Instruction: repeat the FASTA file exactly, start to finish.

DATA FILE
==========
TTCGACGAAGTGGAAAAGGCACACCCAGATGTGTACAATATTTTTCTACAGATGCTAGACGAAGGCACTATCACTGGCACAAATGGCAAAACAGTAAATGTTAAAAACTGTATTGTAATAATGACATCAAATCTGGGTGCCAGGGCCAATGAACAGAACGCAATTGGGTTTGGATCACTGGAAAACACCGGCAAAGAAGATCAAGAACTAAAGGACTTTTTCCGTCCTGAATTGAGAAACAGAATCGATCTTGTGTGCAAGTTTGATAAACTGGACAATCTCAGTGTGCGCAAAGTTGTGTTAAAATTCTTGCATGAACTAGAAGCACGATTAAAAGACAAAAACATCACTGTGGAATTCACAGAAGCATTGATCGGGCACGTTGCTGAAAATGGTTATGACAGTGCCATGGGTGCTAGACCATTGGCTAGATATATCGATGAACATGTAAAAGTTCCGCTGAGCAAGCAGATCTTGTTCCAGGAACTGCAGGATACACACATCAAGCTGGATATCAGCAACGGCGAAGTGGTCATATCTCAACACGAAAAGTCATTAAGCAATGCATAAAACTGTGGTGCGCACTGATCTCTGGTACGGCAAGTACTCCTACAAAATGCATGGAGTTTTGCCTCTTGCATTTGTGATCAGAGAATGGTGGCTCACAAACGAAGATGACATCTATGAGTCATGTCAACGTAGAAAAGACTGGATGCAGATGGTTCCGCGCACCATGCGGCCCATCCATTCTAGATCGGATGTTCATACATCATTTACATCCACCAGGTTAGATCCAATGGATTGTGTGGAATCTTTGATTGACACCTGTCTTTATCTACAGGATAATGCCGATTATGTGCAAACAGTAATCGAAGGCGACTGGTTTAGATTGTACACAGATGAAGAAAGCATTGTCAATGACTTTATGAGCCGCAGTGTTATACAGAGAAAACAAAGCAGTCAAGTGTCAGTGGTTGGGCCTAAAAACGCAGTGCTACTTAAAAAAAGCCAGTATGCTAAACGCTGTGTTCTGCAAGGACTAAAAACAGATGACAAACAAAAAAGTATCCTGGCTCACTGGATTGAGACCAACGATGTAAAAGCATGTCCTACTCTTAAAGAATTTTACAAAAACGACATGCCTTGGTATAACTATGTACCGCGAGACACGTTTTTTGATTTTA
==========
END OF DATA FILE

TTCGACGAAGTGGAAAAGGCACACCCAGATGTGTACAATATTTTTCTACAGATGCTAGACGAAGGCACTATCACTGGCACAAATGGCAAAACAGTAAATGTTAAAAACTGTATTGTAATAATGACATCAAATCTGGGTGCCAGGGCCAATGAACAGAACGCAATTGGGTTTGGATCACTGGAAAACACCGGCAAAGAAGATCAAGAACTAAAGGACTTTTTCCGTCCTGAATTGAGAAACAGAATCGATCTTGTGTGCAAGTTTGATAAACTGGACAATCTCAGTGTGCGCAAAGTTGTGTTAAAATTCTTGCATGAACTAGAAGCACGATTAAAAGACAAAAACATCACTGTGGAATTCACAGAAGCATTGATCGGGCACGTTGCTGAAAATGGTTATGACAGTGCCATGGGTGCTAGACCATTGGCTAGATATATCGATGAACATGTAAAAGTTCCGCTGAGCAAGCAGATCTTGTTCCAGGAACTGCAGGATACACACATCAAGCTGGATATCAGCAACGGCGAAGTGGTCATATCTCAACACGAAAAGTCATTAAGCAATGCATAAAACTGTGGTGCGCACTGATCTCTGGTACGGCAAGTACTCCTACAAAATGCATGGAGTTTTGCCTCTTGCATTTGTGATCAGAGAATGGTGGCTCACAAACGAAGATGACATCTATGAGTCATGTCAACGTAGAAAAGACTGGATGCAGATGGTTCCGCGCACCATGCGGCCCATCCATTCTAGATCGGATGTTCATACATCATTTACATCCACCAGGTTAGATCCAATGGATTGTGTGGAATCTTTGATTGACACCTGTCTTTATCTACAGGATAATGCCGATTATGTGCAAACAGTAATCGAAGGCGACTGGTTTAGATTGTACACAGATGAAGAAAGCATTGTCAATGACTTTATGAGCCGCAGTGTTATACAGAGAAAACAAAGCAGTCAAGTGTCAGTGGTTGGGCCTAAAAACGCAGTGCTACTTAAAAAAAGCCAGTATGCTAAACGCTGTGTTCTGCAAGGACTAAAAACAGATGACAAACAAAAAAGTATCCTGGCTCACTGGATTGAGACCAACGATGTAAAAGCATGTCCTACTCTTAAAGAATTTTACAAAAACGACATGCCTTGGTATAACTATGTACCGCGAGACACGTTTTTTGATTTTA